The Americans with Disabilities Act (“ADA”) dictates when covered employers facing the threat of a pandemic can inquire into an employee’s potential exposure or request an employee to submit to medical examinations. In 2009, the Equal Employment Opportunity Commission (“EEOC”) released guidance for employers regarding ADA compliance during a pandemic. The EEOC recently released a news alert reminding employers to reference this guidance in responding to the growing COVID-19 pandemic. The EEOC’s guidance indicates that the key to complying with the ADA during the COVID-19 pandemic will be remaining up to date with the latest risk assessments from local, state, or federal health officials, and making any employment decisions accordingly.
The ADA prohibits disability-related inquiries or medical examinations except in certain circumstances (i.e., the inquiries or examinations are job-related and consistent with an employer’s business necessity). Employers generally may make disability-related inquiries or require medical examinations if the employer has a reasonable belief (i.e., based on objective evidence) that an employee will pose a direct threat due to a medical condition. The EEOC’s guidance indicates that employers should rely on the latest CDC and state or local public health assessments in determining whether a pandemic rises to the level of a direct threat. The current CDC risk assessment has classified COVID-19 as a pandemic. In addition, the CDC’s assessment of risk of serious illness is higher for older adults or people with serious chronic medical conditions. The EEOC’s guidance states that, in order to comply with the ADA, employers are expected “to make their best efforts to obtain public health advice that is contemporaneous and appropriate for their location.”
The EEOC’s guidance provides the following specific examples regarding disability-related inquires and medical examinations for ADA-covered employers:
- Asking sick employees about COVID-19 symptoms. Employers may ask employees who report feeling ill or call in sick whether the employee is experiencing influenza-like symptoms. Information obtained about an employee’s illness should remain confidential as required by the ADA (i.e., any such information must be collected and maintained on separate forms and in separate medical files and be treated as a confidential medical record).
- Thermometer testing. Measuring employees’ body temperatures is generally considered a medical examination. Employers may measure employees’ body temperatures if the pandemic becomes widespread in the community as assessed by state or local health authorities or the CDC.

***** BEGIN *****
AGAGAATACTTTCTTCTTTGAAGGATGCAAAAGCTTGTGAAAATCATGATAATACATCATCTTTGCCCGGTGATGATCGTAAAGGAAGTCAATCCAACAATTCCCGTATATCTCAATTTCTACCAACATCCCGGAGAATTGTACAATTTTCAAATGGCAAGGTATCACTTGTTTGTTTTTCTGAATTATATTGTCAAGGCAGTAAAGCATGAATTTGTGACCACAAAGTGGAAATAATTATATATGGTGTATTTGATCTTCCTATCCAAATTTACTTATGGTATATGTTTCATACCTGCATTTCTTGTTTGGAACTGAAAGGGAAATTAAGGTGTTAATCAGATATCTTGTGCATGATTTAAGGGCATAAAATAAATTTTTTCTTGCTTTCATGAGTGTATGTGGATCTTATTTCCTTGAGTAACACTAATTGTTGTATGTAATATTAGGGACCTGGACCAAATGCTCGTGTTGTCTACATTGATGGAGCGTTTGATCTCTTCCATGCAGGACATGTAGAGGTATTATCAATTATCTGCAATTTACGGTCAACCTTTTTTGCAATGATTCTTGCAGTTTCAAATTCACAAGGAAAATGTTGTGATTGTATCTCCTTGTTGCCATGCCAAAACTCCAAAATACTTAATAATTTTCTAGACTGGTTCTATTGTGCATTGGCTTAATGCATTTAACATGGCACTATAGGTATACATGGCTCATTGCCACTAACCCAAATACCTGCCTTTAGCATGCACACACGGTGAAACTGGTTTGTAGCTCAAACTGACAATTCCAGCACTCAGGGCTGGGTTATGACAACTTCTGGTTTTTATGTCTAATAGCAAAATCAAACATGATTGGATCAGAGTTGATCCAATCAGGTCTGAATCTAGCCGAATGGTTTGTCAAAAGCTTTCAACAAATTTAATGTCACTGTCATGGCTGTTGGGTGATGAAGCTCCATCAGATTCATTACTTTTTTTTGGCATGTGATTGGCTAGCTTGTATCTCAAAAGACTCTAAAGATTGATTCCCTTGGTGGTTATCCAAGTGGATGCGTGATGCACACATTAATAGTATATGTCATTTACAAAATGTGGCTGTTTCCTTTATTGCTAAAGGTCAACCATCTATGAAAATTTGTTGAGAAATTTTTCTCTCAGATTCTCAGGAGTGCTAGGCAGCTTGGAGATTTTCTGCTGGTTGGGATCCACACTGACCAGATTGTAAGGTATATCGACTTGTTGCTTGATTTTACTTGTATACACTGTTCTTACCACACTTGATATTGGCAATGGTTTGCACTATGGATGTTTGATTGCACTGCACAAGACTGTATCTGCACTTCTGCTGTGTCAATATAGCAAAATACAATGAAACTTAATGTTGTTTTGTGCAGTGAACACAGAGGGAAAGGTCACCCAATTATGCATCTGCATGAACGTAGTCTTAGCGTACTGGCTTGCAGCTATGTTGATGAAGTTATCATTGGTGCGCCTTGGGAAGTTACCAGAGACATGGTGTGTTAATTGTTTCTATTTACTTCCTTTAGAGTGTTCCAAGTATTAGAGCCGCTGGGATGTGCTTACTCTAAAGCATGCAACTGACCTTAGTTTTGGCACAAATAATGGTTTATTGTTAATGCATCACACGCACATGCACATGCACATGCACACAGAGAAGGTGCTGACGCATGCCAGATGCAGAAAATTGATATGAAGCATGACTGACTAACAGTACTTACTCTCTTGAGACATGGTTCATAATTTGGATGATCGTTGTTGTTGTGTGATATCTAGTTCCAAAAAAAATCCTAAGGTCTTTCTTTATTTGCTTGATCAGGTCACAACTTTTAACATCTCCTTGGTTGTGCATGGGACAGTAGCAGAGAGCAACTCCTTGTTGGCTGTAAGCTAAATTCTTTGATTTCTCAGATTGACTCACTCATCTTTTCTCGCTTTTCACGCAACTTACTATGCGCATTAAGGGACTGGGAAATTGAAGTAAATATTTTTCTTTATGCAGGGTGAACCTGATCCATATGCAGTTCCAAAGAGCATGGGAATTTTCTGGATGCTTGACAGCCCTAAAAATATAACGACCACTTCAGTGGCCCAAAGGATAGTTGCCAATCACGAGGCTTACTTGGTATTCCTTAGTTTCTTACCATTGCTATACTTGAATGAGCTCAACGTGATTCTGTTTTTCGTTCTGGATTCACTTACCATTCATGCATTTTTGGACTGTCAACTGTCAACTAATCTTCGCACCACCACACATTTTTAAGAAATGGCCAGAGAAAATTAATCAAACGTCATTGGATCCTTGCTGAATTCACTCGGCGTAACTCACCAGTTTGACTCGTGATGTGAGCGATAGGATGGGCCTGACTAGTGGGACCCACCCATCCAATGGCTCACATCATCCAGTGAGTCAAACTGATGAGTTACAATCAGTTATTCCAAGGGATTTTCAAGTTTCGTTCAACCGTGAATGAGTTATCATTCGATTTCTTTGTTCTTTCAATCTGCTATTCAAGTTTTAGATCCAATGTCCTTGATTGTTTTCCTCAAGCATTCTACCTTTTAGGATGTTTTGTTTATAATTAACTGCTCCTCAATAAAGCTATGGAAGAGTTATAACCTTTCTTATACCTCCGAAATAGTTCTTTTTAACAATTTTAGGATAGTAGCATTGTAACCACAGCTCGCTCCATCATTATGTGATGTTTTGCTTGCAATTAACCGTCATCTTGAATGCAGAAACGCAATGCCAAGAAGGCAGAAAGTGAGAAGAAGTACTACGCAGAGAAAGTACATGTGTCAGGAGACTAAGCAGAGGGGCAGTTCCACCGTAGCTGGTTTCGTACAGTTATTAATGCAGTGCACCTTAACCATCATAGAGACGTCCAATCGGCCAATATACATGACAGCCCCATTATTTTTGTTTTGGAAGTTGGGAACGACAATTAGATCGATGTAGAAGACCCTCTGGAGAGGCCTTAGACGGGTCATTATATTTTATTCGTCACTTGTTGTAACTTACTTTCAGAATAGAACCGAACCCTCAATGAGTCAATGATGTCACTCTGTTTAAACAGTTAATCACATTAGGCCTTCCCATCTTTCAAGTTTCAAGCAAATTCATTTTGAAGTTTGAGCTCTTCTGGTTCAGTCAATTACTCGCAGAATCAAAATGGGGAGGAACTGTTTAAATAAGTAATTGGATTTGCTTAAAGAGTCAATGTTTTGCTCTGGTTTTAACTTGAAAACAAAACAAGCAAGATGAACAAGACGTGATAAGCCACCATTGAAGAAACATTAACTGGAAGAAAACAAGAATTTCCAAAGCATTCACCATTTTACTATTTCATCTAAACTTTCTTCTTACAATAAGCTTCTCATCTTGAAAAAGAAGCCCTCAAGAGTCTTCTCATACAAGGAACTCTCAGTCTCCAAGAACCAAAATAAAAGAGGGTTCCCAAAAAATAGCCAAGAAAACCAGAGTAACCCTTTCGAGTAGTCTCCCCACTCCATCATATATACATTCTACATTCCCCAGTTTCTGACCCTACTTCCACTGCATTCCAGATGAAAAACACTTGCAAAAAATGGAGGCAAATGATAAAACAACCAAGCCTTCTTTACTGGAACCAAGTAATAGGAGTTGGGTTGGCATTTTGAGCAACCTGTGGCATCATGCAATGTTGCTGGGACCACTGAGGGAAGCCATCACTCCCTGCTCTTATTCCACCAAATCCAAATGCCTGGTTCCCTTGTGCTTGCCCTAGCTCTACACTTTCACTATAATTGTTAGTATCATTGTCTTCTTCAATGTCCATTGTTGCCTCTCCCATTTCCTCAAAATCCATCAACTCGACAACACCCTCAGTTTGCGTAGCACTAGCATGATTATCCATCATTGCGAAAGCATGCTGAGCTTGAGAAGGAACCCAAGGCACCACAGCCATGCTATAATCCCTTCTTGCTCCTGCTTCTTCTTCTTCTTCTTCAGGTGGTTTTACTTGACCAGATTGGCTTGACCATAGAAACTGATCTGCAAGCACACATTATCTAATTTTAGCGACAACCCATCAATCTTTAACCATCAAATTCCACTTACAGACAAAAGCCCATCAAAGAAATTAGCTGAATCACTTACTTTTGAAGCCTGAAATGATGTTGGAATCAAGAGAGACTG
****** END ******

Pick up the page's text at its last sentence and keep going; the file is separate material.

- When can an employer ask an employee who recently travelled about potential exposure? If an employee recently travelled during a pandemic, an employer does not have to wait until the employee develops symptoms to inquire about the employee’s exposure in a pandemic. Such questions are not considered disability-related inquiries. Provided that the CDC or state or local public health officials have recommended that people who traveled to certain locations remain at home for several days until it is clear they do not have symptoms, an employer may ask employees whether they have returned from these locations, even if the travel was personal.
- Disclosing pre-existing medical conditions. Employers cannot require employees who do not have influenza-like symptoms to disclose whether they have a medical condition that the CDC says could make them especially vulnerable to COVID-19 complications. If an employee voluntarily discloses such information, the employer may ask the employee to describe the type of assistance the employee thinks will be needed. It is only when—according to the assessment of local, state, or federal public health officials—a pandemic becomes severe or serious that an employer may make disability-related inquiries or require medical examinations of asymptomatic employees in order to identify those at higher risk of complications.
- Inquiries into employee’s absence. An employer may ask an employee who does not report to work during a pandemic why he or she has been absent. An employer is always entitled to know why an employee has not reported for work, and this is not considered a disability-related inquiry.
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